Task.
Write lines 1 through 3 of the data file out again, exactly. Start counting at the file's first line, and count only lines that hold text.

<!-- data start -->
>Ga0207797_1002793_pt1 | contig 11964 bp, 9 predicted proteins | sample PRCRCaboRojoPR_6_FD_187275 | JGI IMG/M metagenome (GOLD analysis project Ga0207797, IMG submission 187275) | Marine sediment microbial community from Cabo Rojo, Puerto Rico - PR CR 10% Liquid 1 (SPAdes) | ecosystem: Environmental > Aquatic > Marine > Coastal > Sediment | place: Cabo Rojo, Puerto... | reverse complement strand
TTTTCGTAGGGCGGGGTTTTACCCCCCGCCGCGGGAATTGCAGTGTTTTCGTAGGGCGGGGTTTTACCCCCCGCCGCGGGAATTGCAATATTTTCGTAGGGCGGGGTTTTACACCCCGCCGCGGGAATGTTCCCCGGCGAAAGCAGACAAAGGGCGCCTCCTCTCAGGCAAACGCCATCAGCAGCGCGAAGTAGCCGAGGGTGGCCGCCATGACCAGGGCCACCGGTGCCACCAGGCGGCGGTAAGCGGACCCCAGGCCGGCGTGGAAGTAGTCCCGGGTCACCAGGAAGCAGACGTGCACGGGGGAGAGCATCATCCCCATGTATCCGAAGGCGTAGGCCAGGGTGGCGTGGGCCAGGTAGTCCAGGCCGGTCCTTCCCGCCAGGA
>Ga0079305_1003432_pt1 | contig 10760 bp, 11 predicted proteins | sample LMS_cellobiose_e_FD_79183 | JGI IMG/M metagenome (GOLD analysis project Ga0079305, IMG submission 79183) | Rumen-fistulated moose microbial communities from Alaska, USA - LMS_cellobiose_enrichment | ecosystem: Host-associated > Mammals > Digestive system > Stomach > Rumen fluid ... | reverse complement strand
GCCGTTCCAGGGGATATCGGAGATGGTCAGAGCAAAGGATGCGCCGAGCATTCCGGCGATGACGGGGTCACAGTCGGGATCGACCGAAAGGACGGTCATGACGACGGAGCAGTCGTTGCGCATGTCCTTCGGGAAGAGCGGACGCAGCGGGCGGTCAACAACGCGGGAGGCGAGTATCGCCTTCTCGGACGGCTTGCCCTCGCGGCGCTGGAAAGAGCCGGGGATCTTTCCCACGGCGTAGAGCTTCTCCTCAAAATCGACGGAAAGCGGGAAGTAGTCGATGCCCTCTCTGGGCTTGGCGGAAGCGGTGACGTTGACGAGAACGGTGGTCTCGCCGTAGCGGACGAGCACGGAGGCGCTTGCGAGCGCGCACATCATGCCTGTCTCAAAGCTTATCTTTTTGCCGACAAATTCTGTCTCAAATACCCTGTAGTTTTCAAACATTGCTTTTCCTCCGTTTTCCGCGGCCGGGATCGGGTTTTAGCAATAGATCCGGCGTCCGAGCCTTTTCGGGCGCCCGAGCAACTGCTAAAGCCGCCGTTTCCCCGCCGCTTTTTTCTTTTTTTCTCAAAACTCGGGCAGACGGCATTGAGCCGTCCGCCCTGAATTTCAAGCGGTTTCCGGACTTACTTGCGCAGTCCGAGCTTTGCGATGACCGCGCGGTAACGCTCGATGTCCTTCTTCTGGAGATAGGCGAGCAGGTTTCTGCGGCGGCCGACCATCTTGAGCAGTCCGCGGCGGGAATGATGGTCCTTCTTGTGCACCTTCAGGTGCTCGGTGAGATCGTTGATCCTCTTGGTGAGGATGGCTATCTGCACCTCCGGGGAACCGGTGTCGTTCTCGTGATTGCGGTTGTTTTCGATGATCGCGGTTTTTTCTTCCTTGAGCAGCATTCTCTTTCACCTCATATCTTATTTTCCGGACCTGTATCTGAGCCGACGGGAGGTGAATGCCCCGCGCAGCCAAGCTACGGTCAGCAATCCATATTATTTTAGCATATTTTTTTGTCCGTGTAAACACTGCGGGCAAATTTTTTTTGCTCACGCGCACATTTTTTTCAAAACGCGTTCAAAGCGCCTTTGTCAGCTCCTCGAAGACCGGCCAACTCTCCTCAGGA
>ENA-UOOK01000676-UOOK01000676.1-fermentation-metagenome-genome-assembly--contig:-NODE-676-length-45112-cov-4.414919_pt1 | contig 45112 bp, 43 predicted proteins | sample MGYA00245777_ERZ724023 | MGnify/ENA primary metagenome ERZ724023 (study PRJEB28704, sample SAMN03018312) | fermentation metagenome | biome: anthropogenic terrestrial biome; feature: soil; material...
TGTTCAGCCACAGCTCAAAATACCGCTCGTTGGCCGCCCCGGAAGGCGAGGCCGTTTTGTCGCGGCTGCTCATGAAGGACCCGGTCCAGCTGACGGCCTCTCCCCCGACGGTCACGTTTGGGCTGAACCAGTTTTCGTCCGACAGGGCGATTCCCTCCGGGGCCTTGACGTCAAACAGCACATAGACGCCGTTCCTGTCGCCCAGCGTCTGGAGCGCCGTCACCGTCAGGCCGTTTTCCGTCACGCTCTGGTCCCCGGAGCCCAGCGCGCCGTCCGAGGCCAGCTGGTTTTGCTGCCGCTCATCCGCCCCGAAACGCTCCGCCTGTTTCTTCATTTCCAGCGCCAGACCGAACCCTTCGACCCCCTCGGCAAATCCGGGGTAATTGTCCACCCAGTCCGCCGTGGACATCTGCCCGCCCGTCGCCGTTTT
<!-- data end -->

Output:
>Ga0207797_1002793_pt1 | contig 11964 bp, 9 predicted proteins | sample PRCRCaboRojoPR_6_FD_187275 | JGI IMG/M metagenome (GOLD analysis project Ga0207797, IMG submission 187275) | Marine sediment microbial community from Cabo Rojo, Puerto Rico - PR CR 10% Liquid 1 (SPAdes) | ecosystem: Environmental > Aquatic > Marine > Coastal > Sediment | place: Cabo Rojo, Puerto... | reverse complement strand
TTTTCGTAGGGCGGGGTTTTACCCCCCGCCGCGGGAATTGCAGTGTTTTCGTAGGGCGGGGTTTTACCCCCCGCCGCGGGAATTGCAATATTTTCGTAGGGCGGGGTTTTACACCCCGCCGCGGGAATGTTCCCCGGCGAAAGCAGACAAAGGGCGCCTCCTCTCAGGCAAACGCCATCAGCAGCGCGAAGTAGCCGAGGGTGGCCGCCATGACCAGGGCCACCGGTGCCACCAGGCGGCGGTAAGCGGACCCCAGGCCGGCGTGGAAGTAGTCCCGGGTCACCAGGAAGCAGACGTGCACGGGGGAGAGCATCATCCCCATGTATCCGAAGGCGTAGGCCAGGGTGGCGTGGGCCAGGTAGTCCAGGCCGGTCCTTCCCGCCAGGA
>Ga0079305_1003432_pt1 | contig 10760 bp, 11 predicted proteins | sample LMS_cellobiose_e_FD_79183 | JGI IMG/M metagenome (GOLD analysis project Ga0079305, IMG submission 79183) | Rumen-fistulated moose microbial communities from Alaska, USA - LMS_cellobiose_enrichment | ecosystem: Host-associated > Mammals > Digestive system > Stomach > Rumen fluid ... | reverse complement strand